Business decisions aside, the products are what matter and what’s inside those products matters most. We were first struck by the line’s lack of sunscreens. The company’s convoluted explanation for this is how the weather in the UK doesn’t warrant it (though we’re not sure how that factors into the brand’s U.S. distribution) and also because synthetic sunscreens are bad for skin. None of that is true. Daylight (as in UV light, which is present whether the sun is shining or not) in any amount causes immediate and long-term skin damage. Only a few minutes of unprotected sun exposure a day causes premature aging, though you won’t see these effects until years later. Numerous studies have shown how regular use of sunscreen with all types of active ingredients, including synthetic and mineral, makes skin look significantly younger, longer—and reduces risk of skin cancer.
The company does say mineral sunscreen ingredients are good yet that only shows up in their Daily Eye Repair with an SPF 10 (SPF 15 is considered the minimum by medical and regulatory boards around the world) and it appears this product is only be sold in the U.K. There is no explanation why there aren’t other mineral-based sunscreens in the line.
Although we find the lack of sunscreens a sign of bad (or at least shortsighted) skin care, we are also highly skeptical of skin-care companies that sell bust and neck treatments. Earle’s Superskin Bust & Neck Treatment claims the natural ingredients it contains can plump skin around the bust. Again don’t count on it, but we admit the application description will arouse something! Ironically, the description for the product explains how sun exposure ages skin, but then we’re going back to the lack of sun protection in the line. Now that’s contradictory! Regardless skin on the neck, chest, and face benefit from the same state-of-the-art ingredients and there is not a shred of unbiased research to the contrary.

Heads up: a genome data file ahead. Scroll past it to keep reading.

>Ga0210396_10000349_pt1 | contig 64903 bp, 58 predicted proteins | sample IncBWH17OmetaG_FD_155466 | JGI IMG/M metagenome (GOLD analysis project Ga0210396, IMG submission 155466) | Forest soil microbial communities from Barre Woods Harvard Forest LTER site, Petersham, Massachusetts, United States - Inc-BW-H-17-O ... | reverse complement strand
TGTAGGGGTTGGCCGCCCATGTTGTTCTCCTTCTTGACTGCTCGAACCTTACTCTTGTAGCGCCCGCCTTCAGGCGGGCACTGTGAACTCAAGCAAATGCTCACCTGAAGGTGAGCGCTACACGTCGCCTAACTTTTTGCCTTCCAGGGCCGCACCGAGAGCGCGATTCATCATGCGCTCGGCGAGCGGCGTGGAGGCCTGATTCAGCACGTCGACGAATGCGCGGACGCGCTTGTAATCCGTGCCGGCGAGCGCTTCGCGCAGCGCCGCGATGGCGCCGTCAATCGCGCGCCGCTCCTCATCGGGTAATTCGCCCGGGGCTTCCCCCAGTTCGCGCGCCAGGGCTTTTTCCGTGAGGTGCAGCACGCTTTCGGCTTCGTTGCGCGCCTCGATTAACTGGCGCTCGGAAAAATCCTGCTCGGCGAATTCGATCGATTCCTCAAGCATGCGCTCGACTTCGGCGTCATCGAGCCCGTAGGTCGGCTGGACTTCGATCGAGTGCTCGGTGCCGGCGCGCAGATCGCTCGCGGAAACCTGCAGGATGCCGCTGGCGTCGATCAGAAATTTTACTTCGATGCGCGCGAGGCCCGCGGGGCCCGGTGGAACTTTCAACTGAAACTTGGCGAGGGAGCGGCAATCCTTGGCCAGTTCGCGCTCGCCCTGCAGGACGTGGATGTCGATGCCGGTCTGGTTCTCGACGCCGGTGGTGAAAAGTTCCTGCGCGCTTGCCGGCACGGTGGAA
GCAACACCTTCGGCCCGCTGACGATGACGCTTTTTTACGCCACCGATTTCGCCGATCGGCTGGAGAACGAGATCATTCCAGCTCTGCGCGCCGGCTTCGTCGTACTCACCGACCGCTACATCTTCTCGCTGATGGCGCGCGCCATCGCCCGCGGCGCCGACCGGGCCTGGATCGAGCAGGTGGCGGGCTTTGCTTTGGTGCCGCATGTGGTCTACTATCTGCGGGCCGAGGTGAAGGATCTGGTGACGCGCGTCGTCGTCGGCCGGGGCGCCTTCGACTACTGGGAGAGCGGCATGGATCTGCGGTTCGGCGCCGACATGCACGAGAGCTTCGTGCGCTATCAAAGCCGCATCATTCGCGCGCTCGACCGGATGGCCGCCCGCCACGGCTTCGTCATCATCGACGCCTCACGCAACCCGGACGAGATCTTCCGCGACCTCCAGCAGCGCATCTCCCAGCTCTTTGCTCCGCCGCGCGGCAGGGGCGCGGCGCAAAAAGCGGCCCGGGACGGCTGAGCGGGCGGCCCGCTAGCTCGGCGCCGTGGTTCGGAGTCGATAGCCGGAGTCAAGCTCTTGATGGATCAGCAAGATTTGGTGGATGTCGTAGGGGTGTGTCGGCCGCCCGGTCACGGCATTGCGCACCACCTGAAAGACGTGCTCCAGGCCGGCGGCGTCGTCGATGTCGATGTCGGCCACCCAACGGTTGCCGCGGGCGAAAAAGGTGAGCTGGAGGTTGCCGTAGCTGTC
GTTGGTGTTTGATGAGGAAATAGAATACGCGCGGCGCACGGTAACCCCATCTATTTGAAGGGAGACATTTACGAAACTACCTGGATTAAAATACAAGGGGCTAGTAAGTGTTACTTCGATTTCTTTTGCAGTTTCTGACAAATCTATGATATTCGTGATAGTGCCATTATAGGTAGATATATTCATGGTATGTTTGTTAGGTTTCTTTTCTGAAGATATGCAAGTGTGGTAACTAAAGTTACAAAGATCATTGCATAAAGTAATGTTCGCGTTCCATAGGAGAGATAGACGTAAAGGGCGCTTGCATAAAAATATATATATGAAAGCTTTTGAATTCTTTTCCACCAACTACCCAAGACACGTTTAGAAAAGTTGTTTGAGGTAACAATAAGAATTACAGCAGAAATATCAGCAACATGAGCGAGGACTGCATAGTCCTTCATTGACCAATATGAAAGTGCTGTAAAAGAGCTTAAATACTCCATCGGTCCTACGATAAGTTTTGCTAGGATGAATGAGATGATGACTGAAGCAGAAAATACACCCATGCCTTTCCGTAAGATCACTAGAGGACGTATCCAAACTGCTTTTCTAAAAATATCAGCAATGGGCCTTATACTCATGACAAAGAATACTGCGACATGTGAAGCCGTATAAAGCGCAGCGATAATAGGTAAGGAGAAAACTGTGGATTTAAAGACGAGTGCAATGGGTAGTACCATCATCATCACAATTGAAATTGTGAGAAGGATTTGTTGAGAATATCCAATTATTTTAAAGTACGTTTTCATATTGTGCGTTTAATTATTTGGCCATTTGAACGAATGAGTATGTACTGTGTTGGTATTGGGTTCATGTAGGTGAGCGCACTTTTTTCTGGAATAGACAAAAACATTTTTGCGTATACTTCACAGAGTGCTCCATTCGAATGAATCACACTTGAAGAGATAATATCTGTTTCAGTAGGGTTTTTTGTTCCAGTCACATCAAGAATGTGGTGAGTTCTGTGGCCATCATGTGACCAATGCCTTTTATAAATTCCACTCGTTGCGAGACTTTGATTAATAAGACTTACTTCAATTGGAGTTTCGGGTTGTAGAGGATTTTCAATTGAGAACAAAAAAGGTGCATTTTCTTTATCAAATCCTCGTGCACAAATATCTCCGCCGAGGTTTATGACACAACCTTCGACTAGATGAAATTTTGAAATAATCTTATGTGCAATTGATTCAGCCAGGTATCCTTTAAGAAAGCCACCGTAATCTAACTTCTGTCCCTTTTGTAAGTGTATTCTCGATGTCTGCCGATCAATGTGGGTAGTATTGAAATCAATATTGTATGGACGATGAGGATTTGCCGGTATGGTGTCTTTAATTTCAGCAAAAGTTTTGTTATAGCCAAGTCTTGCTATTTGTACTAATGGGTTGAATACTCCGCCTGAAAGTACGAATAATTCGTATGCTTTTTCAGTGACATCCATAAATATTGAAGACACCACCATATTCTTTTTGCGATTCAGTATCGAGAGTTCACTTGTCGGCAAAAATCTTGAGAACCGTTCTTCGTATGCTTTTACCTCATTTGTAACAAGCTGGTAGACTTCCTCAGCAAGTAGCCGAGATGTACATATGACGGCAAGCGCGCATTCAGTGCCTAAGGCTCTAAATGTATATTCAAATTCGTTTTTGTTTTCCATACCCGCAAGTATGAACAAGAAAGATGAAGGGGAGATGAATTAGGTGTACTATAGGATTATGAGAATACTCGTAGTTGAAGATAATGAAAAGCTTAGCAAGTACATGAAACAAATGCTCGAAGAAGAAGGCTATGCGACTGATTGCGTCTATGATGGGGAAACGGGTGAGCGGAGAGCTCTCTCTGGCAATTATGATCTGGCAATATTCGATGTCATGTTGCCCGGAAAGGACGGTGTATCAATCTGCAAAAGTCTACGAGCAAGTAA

Despite the reservations mentioned above, there are some interesting formulations in Earle’s line with great price points. But even the better formulas suffer from too much fragrance, dubious and overblown claims, and prevalent use of irritating plant extracts. Oddly enough, the fragrance-free formulations in this product line have some of the more ordinary formulations when it comes to antioxidants or soothing emollients—two categories of ingredients those with sensitive skin really need.
In short, Liz Earle Naturally Active Skin Care is nothing to get all that excited about, whether you’re a fan of natural ingredients or simply want skin care from the U.K.
For more information about Liz Earle, visit www.lizearle.com or call 1-800-515-5911.